Last updated: January 24, 2023, 7:07 PM IST
Melanoma is a form of skin cancer that arises in the cells that produce pigment (melanocytes). Melanoma is the most dangerous form of skin cancer and is the leading cause of death from skin disease. It is usually caused by exposure to UV rays from the sun, but can also be caused by exposure to tanning beds. Melanoma can develop on any part of the body, but it is most common on the face, legs, arms, and trunk.
When checking the body for signs of skin cancer, many of us may only think of checking our skin. However, it is important to check the nails as well. The changes in nails, which are often ignored, may indicate a developing disease. A person’s nails can tell a lot about their physical health, and if you notice a black-brown streak running the length of your nail bed, it could be a sign of skin cancer.
According to the American Academy of Dermatology, melanoma is the deadliest form of skin cancer that can develop under or around the fingernails and toenails. Although melanoma cancer can be diagnosed in anyone, it is most likely to occur in older individuals.
How to check the nails, to detect the symptoms of melanoma skin cancer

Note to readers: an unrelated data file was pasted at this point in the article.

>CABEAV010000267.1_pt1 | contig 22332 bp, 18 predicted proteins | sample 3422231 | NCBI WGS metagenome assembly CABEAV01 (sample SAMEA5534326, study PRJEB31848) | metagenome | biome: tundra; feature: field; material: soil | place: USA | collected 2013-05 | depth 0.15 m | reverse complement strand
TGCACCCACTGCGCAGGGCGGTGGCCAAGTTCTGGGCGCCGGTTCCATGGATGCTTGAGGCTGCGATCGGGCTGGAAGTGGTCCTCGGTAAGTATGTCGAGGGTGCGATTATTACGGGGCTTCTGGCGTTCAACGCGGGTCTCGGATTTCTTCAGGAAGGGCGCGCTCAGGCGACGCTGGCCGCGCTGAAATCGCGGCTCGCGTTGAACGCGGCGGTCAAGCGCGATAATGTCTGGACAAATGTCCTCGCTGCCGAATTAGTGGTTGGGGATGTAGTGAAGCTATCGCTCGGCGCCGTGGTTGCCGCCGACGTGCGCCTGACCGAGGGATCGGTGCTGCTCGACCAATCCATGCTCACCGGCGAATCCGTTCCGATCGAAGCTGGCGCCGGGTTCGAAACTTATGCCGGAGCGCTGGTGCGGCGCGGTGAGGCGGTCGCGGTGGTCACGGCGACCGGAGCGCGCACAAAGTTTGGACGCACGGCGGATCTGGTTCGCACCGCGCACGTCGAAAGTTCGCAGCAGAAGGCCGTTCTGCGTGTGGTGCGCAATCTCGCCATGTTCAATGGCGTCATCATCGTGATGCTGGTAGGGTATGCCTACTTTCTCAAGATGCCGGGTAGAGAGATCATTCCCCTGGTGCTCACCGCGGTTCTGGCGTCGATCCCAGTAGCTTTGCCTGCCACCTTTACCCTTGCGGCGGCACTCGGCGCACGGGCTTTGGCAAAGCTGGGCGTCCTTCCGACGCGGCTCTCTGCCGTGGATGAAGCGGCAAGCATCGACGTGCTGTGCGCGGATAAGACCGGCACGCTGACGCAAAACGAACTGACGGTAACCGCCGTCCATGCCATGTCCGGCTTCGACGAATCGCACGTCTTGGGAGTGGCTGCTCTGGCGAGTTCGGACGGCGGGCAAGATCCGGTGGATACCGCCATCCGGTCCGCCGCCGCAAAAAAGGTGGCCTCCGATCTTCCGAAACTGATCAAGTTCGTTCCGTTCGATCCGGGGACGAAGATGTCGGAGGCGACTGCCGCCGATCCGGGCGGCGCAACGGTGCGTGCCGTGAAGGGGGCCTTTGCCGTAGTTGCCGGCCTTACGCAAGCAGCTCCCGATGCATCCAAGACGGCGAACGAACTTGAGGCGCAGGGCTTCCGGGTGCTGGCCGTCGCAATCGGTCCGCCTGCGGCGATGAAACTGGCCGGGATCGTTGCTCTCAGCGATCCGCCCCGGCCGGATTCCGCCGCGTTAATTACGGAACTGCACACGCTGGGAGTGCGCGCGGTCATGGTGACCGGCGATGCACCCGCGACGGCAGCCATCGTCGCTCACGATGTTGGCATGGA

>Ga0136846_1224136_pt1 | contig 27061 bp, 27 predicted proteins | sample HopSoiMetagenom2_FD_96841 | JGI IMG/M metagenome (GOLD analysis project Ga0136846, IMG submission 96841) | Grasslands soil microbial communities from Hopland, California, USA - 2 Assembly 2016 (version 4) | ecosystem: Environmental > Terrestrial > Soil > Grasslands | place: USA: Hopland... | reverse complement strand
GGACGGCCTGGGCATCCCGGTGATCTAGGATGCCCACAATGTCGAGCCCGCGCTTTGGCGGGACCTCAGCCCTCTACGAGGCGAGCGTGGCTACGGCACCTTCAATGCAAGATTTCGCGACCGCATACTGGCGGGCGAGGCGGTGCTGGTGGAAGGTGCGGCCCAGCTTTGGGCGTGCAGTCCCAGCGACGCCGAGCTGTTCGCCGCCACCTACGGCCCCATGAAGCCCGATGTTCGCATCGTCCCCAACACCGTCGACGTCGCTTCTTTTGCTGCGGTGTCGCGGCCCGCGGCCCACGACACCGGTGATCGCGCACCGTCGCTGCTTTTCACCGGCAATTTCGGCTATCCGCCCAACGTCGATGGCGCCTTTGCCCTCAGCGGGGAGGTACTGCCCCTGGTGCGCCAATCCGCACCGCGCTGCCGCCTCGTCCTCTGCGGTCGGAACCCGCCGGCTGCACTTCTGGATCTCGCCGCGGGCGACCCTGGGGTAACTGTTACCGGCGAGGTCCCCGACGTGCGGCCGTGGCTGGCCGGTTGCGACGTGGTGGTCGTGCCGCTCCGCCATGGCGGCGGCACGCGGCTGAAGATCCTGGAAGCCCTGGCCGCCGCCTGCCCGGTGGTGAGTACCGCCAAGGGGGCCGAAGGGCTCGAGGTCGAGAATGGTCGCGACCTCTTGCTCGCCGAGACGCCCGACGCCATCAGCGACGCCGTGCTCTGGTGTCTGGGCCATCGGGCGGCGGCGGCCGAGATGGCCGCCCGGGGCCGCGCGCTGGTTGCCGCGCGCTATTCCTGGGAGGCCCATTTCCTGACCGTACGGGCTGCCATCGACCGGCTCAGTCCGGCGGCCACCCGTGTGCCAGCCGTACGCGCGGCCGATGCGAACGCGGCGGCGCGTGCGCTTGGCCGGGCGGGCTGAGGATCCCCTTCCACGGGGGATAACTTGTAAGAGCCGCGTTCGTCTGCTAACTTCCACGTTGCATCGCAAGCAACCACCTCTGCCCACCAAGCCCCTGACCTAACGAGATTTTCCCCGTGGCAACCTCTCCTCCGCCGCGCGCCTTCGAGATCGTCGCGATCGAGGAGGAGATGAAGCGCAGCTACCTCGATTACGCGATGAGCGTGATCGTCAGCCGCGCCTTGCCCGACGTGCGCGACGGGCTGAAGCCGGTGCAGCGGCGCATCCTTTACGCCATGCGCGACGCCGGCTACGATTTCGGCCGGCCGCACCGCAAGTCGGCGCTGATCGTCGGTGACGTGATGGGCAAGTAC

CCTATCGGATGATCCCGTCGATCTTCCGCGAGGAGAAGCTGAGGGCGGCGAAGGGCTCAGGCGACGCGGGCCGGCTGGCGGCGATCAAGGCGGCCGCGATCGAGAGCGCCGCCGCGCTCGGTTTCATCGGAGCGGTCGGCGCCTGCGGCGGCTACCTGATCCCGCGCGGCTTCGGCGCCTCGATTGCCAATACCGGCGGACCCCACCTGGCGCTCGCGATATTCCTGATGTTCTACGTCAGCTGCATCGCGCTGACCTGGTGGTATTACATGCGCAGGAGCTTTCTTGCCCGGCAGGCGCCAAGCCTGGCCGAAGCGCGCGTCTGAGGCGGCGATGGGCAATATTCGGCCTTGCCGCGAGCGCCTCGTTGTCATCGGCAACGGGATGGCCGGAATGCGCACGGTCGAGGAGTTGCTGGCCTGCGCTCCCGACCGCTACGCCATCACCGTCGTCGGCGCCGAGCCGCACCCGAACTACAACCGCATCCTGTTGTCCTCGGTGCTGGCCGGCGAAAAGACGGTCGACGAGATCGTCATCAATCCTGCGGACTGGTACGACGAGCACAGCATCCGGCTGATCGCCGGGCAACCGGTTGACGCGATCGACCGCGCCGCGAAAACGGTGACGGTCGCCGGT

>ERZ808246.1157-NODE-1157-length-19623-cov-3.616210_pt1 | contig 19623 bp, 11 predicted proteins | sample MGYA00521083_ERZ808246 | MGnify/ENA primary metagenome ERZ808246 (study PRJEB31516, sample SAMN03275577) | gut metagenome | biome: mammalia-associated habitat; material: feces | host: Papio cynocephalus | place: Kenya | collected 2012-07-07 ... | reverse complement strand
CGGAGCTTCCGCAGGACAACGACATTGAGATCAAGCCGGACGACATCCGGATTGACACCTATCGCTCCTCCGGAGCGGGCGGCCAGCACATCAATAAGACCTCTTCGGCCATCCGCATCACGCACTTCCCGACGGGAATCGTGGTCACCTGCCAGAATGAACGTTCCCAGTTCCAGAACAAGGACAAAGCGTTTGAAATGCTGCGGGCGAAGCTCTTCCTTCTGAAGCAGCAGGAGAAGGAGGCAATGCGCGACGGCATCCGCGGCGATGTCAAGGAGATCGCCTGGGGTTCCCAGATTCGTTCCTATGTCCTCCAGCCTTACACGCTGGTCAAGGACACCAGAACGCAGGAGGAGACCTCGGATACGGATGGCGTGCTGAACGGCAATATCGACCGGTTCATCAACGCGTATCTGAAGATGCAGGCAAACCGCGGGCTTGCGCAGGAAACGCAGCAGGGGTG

According to the National Institutes of Health, if beige or brown, deep black streaks are visible on the nails of the hand or toe fingers, it may be a sign of melanoma cancer.
Dark skin near nails:
When the skin around your nail turns dark in color, it could be a sign of advanced melanoma.
If the nails start to come out or if the nail separates from the nail bed, this could be a sign of cancer. The nail will slowly grow upwards and the white free edge at the top of your nail will appear longer.
The nail begins to crack from the center. If this happens, it could be a sign of melanoma cancer.
Lump in the middle of nails:
You may also see symptoms of clumping under the nails. It can be wide, deep or thin.
When to see a doctor?
If you notice any skin changes that seem unusual or if you find any of the above symptoms, you should consult your doctor immediately. However, nail melanoma is often diagnosed at a more advanced stage than cutaneous melanoma. It is possible to cure the disease if diagnosed at an early stage.
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